November 29, 2010

The Globe featured the opinions of John Parkins in a squib on Friday:

Here are two words you don’t often see placed next to each other: “corrosive trust.”

That’s a term used by an Alberta professor to describe the clubby atmosphere that tends to emerge when people supposed to represent the public interest are put into a room with industry.

John Parkins of the University of Alberta doesn’t employ the term as a form of flattery. That kind of atmosphere, his research found, is “damaging to democracy” – and that’s an important finding, given that such citizen advisory groups are increasingly being used by industry as sounding boards for public opinion.

But Mr. Parkins found the watchdogs eventually develop a trust in the companies they are supposed to scrutinize, which can mute skepticism. His findings also apply to corporate directors, who are supposed to look after shareholders’ interests.

In other words, it’s another name for regulatory capture.

December 1 is CIBC’s Miracle Day, in which money managers are encouraged to forget all that stupid “best execution” crap and direct their business to a charity case. Anybody doing business with CIBC on December 1 should be subjected to a hostile audit by their clients, but you know something? They won’t be.

Looks like Ireland got its bail-out:

Ireland will receive 67.5 billion euros from the European Union and International Monetary Fund and provide 17.5 billion euros from its own pension reserves, Martti Salmi, a spokesman for the Finnish Finance Ministry, said today after EU finance ministers endorsed the plan in Brussels.

The need for a pact is intensifying as Irish banks’ capital dwindles. Allied Irish Banks Plc and Bank of Ireland Plc bonds fell Nov. 26 on concern the government will abandon a pledge to protect senior bondholders and force them to share the bailout costs. Ireland’s Sunday Business Post and the Sunday Tribune newspapers today reported that the ECB vetoed hurting senior bond holders.

The EU Statement reads:

The financial package of the programme will cover financing needs up to 85 billion euros, including 10 billion euros for immediate recapitalisation measures, 25 billion euros on a contingency basis for banking system supports and 50 billion euros covering budget financing needs. Half of the banking support measures (17.5 billion euros) will be financed by an Irish contribution through the Treasury cash buffer and investments of the National Pension Reserve Fund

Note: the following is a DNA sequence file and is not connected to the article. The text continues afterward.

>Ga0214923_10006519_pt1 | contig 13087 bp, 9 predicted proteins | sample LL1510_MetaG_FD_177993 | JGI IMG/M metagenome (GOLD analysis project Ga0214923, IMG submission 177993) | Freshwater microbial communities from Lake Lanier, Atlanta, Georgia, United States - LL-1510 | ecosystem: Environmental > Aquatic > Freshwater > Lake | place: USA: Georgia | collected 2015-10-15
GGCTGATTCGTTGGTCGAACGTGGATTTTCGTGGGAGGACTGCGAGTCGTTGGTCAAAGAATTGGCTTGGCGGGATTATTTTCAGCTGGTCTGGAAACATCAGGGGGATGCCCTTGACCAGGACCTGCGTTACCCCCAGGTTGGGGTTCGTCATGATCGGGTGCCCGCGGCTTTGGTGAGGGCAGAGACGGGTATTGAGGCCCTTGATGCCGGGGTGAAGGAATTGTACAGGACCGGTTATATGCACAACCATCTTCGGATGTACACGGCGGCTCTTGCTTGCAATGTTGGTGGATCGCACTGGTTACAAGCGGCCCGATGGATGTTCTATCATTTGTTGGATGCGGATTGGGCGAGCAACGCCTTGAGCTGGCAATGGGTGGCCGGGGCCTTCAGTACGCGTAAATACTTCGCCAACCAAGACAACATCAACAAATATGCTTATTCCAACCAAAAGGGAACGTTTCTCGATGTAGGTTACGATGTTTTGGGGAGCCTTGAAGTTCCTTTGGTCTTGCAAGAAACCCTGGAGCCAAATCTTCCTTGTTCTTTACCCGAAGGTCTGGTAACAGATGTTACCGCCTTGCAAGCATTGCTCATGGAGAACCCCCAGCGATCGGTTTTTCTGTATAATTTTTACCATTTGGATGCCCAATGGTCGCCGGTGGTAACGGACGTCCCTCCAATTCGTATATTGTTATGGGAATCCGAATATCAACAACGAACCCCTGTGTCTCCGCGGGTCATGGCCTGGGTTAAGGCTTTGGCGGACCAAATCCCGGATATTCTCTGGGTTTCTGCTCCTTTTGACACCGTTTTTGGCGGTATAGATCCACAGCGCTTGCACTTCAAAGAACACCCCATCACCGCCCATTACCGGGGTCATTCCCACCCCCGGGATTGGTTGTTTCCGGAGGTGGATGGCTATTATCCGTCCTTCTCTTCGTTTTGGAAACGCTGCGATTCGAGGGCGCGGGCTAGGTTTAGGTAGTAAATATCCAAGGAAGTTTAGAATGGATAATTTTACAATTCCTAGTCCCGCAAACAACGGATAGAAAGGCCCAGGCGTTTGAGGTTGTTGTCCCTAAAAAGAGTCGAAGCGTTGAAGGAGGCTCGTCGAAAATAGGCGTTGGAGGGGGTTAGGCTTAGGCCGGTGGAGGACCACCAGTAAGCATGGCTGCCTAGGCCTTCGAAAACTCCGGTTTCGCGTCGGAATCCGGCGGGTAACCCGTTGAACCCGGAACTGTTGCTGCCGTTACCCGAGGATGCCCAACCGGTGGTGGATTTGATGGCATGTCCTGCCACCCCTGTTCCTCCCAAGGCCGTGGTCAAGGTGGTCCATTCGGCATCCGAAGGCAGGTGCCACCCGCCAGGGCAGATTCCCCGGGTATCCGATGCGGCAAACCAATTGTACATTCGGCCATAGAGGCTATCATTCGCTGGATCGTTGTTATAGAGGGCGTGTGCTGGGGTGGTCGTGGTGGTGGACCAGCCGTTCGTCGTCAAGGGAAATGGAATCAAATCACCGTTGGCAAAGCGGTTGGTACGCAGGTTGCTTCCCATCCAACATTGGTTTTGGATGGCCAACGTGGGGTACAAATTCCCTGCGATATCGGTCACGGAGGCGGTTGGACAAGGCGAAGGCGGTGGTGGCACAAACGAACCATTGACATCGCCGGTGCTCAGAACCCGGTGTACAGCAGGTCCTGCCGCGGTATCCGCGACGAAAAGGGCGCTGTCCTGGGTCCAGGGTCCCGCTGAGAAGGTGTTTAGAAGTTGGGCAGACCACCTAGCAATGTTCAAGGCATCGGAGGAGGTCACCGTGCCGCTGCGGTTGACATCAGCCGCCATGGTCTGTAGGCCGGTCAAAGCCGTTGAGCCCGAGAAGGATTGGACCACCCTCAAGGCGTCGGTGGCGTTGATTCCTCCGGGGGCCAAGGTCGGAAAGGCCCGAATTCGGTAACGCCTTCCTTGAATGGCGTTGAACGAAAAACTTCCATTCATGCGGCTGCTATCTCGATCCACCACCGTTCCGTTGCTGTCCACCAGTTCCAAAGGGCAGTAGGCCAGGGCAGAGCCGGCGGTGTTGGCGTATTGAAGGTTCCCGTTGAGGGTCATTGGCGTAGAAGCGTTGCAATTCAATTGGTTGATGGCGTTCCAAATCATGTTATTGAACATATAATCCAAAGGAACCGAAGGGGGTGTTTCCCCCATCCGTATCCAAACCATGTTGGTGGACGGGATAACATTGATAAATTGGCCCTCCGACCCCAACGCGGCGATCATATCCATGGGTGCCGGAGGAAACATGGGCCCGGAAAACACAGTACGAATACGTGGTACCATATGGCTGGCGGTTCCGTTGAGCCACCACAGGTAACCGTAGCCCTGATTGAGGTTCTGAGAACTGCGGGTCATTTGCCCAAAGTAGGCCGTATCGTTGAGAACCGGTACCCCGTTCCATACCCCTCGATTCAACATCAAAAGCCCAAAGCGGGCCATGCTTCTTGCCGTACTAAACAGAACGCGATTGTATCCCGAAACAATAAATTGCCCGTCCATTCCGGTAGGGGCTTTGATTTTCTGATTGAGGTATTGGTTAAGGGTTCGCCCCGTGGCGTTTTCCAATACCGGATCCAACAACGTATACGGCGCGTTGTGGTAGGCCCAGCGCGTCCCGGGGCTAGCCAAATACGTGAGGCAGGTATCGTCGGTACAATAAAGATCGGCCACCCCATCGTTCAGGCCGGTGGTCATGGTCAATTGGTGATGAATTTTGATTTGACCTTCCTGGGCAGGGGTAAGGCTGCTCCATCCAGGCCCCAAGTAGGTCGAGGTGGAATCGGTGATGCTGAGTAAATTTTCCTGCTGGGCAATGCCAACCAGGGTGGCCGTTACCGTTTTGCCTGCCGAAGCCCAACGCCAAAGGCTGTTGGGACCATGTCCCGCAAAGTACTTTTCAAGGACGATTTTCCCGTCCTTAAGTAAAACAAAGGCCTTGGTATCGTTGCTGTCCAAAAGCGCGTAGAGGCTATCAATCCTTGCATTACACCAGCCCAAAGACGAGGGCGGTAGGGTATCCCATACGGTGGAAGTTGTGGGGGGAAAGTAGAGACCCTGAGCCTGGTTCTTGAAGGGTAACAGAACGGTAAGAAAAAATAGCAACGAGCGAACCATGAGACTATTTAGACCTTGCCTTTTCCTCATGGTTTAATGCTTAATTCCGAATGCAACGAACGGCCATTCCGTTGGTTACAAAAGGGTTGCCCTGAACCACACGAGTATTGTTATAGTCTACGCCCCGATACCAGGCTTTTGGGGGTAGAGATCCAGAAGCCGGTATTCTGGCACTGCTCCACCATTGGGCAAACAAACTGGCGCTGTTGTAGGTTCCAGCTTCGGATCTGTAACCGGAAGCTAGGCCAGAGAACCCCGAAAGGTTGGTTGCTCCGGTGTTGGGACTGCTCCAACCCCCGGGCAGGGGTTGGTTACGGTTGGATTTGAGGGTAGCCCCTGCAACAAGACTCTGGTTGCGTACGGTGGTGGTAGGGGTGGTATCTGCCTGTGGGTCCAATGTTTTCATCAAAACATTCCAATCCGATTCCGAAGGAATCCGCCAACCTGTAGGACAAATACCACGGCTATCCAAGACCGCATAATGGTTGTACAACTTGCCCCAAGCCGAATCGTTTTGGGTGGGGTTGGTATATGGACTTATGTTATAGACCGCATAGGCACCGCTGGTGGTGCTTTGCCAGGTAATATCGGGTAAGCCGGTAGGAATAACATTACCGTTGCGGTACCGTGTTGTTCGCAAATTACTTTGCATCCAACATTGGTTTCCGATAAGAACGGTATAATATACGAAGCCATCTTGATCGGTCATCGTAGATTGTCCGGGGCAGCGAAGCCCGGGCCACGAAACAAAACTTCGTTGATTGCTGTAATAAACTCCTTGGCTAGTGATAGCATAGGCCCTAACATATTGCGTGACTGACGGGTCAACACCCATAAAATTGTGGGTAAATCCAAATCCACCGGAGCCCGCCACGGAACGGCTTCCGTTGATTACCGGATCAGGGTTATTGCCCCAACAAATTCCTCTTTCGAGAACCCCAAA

If I were to make investment decisions on behalf of a client with anything else in mind other than the client’s best interests, I would be in serious trouble. Politicians are not subject to the same rules. However, it tends to emphasize the general principle that sovereign wealth funds (whether they are explicitly named as such, or are pension funds) should be invested outside the home country. That’s where the Caisse’s mandate gets it wrong.

Bank senior debt escaped an immediate write-down:

Irish banks’ senior bonds rose after the nation’s 85 billion-euro ($113 billion) bailout spared holders of the debt from having to share in lenders’ losses.

Bank of Ireland Plc’s 1.47 billion euros of senior floating-rate notes due September 2011 rose 6.9 cents on the euro to 90.25 cents as of 1:10 p.m. in London, an 8 percent increase, according to composite prices compiled by Bloomberg. The securities fell 7 percent on Nov. 26 on concern senior noteholders were being lined up to take some of the burden of the imminent Irish rescue.

EU ministers also took time to grease the skids for sovereign default:

European finance leaders endorsed a Franco-German compromise on post-2013 sovereign bailouts that waters down calls by German Chancellor Angela Merkel for investors to assume losses and share the costs with taxpayers.

The plan asks investors to take writeoffs on a “case-by- case” basis, according to a statement issued today by euro- area finance ministers after a meeting in Brussels to ratify a bailout for Ireland. The proposal is designed to address “collective action clauses” for debt issued after temporary crisis facilities expire in 2013. Such clauses allow bondholders to change terms of their contracts.

Merkel said Nov. 18 she was “absolutely convinced” creditors had to share bailout costs.

“The proposed clauses for investors are nothing that markets do not know in other currency areas,” said [German government spokesman Steffen] Seibert. “The plan holds no surprises for markets.”

Although the markets may not be surprised, I presume the European banking regulators will be astonished: their stwess tests completely discounted the possibility of sovereign default and looked only at mark-to-market losses in the trading book.

At any rate, it’s been a fizzle so far:

European governments’ 85 billion- euro ($113 billion) bailout package for Ireland failed to quell the market turmoil menacing the euro as stocks, bonds and the currency declined.

Irish 10-year bonds slid after an early advance, European stocks and the euro declined, and the cost of insuring the debt of Spain and Portugal against default soared to record highs.